And I'll never forget, women from my high school were arranged as guests, and they came on, and they were mad. Not at me specifically, but mad at me generically on behalf of what was then called women's liberation.
And I'm listening to this, in my world, the way I looked at the world when I was 17, women called the shots, women ran the world. I think they still do. I think the power has always resided with women in a civilized society. I want you to listen to me. Please don't have a knee-jerk reaction here 'cause I'm not trying to cause one, and I'm not trying to be funny. In a civilized society -- and I realize not all of our society is. I mean, we've got rapists and muggers, we got genuinely bad people out there. But in the civilized elements of our society, women have the ultimate power because they have the power to say "no" or "yes."
And then when I watched women's liberation become feminism, I saw the anger and I saw the rage, and I saw what they wanted to do to try to rectify it, and what I saw, what I witnessed was women not seeking emancipation or power for themselves. They wanted what men had, what they thought men had. They wanted to join men's groups. They wanted to join all men's groups that were exclusively male, be it a country club, be it a social organization. They wanted to be able to dress like men were dressing. It was almost a little bit of a jealousy.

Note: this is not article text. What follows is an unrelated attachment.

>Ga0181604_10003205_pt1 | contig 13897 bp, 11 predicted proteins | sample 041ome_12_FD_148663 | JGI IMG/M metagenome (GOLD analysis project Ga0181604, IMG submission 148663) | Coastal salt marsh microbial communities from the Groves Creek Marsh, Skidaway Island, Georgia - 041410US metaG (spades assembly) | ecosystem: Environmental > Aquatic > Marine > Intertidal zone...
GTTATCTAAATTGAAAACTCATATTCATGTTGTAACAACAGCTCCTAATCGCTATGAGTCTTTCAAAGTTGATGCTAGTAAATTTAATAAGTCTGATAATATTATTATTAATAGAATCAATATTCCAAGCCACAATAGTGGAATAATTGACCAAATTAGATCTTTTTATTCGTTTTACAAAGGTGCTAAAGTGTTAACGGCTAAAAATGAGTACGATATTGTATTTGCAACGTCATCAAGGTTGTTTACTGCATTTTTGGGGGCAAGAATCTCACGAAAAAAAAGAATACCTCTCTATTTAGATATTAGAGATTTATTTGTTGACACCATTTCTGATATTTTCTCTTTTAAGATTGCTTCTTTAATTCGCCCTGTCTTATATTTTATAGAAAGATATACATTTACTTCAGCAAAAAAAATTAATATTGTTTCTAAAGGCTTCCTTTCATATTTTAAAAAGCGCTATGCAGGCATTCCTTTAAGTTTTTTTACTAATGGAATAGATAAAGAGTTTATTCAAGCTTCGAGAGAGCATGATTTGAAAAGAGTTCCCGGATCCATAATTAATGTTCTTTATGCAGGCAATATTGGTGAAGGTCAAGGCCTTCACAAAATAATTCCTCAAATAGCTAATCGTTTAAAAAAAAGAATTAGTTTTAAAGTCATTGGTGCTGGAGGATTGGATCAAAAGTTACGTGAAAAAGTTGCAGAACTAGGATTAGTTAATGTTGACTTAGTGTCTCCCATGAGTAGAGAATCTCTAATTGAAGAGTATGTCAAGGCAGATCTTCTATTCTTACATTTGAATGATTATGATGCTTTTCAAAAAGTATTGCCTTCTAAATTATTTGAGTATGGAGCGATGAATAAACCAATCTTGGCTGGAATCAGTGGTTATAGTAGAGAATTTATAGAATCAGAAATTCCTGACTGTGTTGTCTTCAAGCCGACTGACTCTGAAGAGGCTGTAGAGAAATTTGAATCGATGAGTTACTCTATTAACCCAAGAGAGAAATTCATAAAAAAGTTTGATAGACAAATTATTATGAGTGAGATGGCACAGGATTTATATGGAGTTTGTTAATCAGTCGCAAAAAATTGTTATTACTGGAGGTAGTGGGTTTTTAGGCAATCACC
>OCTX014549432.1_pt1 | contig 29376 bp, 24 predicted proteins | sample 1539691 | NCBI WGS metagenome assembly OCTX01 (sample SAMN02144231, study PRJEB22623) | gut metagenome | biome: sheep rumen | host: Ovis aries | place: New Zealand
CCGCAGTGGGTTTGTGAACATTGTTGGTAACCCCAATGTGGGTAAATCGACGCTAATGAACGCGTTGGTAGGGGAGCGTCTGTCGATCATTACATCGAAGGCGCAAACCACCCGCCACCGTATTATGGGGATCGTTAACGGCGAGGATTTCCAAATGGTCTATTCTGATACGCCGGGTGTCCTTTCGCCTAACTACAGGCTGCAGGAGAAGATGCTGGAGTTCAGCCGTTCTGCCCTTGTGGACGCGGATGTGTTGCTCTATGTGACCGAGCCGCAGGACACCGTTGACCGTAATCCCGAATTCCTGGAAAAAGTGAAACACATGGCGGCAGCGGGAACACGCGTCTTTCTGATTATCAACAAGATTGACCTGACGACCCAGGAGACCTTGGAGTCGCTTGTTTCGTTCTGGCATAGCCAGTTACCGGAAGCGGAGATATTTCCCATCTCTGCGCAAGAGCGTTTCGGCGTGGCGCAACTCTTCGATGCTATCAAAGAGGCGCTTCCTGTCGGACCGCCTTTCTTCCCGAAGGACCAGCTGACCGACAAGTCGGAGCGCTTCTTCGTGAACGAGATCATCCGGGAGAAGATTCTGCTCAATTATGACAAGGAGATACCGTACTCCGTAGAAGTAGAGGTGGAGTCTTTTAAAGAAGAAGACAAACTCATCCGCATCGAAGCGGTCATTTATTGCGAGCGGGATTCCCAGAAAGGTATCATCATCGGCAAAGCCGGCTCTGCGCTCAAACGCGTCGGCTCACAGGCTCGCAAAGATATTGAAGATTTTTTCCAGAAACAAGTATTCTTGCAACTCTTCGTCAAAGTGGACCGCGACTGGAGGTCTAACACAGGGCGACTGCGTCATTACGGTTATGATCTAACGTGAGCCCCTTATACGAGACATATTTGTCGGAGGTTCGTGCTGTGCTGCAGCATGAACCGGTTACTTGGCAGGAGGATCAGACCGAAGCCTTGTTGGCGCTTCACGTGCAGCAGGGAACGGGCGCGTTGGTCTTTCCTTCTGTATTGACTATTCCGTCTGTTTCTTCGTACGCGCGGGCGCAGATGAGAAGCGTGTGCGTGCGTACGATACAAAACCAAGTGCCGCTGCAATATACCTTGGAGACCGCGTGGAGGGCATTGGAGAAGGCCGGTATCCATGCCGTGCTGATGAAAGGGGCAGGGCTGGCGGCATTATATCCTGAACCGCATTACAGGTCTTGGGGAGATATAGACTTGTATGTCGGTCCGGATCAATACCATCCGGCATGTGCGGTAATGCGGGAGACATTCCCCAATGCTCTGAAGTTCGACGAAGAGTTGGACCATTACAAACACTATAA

And then, of course, it just totally lost control when these feminist professors got hold of the curriculum on various college campuses, that was the end of it. And these women had been indoctrinated with a bunch of genuine hate for America, hate for men who are their natural oppresses. We had law professors -- oops...
RUSH: I'll never forget in the 1990s, a professor of law at the University Michigan, Ann Arbor, Catharine MacKinnon. She was a highly reputed law -- this woman was not a fringe figure. This woman was considered mainstream. She taught the women in her classes that all sex was rape, especially the sex in marriage. All sex is rape, that men are incapable of not raping.
Now, if you're a young, impressionable woman and you're feeling your oats and you think you're on the cutting edge, and you're being given brand-new curriculum stuff that's earth-shattering and then blowing up all the old conventional wisdom, you're gonna glom onto that, and they did. And they were turned into raging, angry young women. And they still to this day haven't gotten over it, a lot of them haven't.